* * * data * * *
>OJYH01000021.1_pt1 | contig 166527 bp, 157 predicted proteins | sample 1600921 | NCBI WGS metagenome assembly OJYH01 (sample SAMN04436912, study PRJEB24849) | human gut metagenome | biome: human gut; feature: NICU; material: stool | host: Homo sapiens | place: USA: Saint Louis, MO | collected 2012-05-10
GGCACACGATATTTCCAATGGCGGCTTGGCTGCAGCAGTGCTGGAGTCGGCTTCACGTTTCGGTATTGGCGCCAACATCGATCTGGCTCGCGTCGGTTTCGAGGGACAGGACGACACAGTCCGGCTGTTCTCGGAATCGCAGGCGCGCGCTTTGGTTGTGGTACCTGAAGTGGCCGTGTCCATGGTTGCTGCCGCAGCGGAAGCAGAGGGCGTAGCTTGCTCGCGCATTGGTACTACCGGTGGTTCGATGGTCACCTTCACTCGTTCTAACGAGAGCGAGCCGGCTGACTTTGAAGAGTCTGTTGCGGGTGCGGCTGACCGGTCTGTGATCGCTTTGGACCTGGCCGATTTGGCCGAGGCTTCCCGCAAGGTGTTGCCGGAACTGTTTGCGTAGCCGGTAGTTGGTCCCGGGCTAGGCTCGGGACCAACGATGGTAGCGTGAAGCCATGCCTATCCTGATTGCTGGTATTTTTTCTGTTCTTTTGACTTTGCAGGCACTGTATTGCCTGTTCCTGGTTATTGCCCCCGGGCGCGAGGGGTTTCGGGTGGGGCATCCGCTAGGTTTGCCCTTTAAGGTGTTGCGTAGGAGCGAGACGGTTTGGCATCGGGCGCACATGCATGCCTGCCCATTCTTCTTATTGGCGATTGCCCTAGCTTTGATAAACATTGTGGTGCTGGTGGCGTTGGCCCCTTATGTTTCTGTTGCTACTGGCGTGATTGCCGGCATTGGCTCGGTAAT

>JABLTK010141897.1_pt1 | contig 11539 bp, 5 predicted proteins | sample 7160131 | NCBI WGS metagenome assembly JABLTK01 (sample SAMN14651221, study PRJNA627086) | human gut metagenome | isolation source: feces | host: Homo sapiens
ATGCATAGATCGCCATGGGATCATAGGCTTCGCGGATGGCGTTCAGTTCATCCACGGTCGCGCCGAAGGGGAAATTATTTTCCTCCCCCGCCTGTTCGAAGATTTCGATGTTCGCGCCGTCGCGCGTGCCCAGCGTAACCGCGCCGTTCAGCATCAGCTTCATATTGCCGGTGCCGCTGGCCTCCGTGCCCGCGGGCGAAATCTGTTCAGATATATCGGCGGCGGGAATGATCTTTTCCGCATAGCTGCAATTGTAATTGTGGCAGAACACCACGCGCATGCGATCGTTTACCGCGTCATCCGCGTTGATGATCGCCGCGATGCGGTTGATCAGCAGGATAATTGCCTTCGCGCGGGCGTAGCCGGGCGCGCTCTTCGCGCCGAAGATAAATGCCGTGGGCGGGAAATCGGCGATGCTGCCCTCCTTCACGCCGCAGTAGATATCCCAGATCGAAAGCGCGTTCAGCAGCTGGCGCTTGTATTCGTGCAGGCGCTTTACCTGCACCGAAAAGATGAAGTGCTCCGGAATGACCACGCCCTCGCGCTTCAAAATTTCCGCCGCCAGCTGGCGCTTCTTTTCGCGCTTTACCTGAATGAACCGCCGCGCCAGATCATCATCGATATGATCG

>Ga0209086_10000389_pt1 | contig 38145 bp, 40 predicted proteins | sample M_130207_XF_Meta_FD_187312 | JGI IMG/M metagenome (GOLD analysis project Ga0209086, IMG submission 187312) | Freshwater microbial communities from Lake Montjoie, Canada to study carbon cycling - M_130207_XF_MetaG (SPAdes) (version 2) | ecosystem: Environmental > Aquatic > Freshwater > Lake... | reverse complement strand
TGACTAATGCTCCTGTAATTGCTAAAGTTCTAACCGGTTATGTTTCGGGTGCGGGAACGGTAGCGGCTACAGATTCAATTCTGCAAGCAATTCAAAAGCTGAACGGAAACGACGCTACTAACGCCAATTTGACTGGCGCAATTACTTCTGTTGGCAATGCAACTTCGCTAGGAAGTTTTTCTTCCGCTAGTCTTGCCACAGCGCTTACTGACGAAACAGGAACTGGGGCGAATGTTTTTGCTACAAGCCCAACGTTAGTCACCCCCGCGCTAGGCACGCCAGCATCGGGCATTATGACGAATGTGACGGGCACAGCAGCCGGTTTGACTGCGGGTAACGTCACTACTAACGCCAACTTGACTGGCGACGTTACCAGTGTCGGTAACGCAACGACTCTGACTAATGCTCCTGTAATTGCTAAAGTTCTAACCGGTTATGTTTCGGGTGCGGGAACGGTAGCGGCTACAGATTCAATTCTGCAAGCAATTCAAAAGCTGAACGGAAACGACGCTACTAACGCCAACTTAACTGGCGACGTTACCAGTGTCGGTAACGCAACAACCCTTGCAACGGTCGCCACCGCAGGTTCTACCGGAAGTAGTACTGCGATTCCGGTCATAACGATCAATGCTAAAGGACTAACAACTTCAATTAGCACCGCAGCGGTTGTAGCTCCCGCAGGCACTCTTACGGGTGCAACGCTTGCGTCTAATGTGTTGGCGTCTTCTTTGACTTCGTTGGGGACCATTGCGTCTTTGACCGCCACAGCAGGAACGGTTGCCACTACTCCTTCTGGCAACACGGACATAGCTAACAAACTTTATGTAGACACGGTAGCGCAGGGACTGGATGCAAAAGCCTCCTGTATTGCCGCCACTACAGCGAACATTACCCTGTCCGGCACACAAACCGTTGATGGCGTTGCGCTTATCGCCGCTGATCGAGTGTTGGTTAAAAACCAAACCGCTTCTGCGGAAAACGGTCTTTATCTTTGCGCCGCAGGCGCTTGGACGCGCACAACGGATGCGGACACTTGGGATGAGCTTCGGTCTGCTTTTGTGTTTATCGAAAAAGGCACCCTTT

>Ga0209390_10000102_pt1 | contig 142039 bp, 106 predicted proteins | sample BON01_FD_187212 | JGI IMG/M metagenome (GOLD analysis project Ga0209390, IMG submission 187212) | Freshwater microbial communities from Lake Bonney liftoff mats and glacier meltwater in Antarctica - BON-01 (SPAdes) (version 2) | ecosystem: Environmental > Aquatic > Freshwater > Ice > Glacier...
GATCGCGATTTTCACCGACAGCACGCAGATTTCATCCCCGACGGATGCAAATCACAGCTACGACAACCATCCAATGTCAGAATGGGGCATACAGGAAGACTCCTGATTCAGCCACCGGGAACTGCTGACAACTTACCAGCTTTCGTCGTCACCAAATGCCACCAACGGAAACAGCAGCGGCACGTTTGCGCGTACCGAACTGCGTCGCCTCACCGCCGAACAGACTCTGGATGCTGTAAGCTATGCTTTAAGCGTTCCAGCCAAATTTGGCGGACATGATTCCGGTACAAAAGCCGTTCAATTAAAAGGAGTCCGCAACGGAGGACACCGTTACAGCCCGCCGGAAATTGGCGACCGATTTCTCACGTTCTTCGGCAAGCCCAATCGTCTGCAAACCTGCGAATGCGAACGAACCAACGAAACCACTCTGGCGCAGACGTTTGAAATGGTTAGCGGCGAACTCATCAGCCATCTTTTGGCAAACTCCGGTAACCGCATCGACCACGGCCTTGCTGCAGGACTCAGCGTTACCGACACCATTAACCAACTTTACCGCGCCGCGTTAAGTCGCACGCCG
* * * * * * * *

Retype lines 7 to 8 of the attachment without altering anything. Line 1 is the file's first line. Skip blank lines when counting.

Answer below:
>Ga0209390_10000102_pt1 | contig 142039 bp, 106 predicted proteins | sample BON01_FD_187212 | JGI IMG/M metagenome (GOLD analysis project Ga0209390, IMG submission 187212) | Freshwater microbial communities from Lake Bonney liftoff mats and glacier meltwater in Antarctica - BON-01 (SPAdes) (version 2) | ecosystem: Environmental > Aquatic > Freshwater > Ice > Glacier...
GATCGCGATTTTCACCGACAGCACGCAGATTTCATCCCCGACGGATGCAAATCACAGCTACGACAACCATCCAATGTCAGAATGGGGCATACAGGAAGACTCCTGATTCAGCCACCGGGAACTGCTGACAACTTACCAGCTTTCGTCGTCACCAAATGCCACCAACGGAAACAGCAGCGGCACGTTTGCGCGTACCGAACTGCGTCGCCTCACCGCCGAACAGACTCTGGATGCTGTAAGCTATGCTTTAAGCGTTCCAGCCAAATTTGGCGGACATGATTCCGGTACAAAAGCCGTTCAATTAAAAGGAGTCCGCAACGGAGGACACCGTTACAGCCCGCCGGAAATTGGCGACCGATTTCTCACGTTCTTCGGCAAGCCCAATCGTCTGCAAACCTGCGAATGCGAACGAACCAACGAAACCACTCTGGCGCAGACGTTTGAAATGGTTAGCGGCGAACTCATCAGCCATCTTTTGGCAAACTCCGGTAACCGCATCGACCACGGCCTTGCTGCAGGACTCAGCGTTACCGACACCATTAACCAACTTTACCGCGCCGCGTTAAGTCGCACGCCG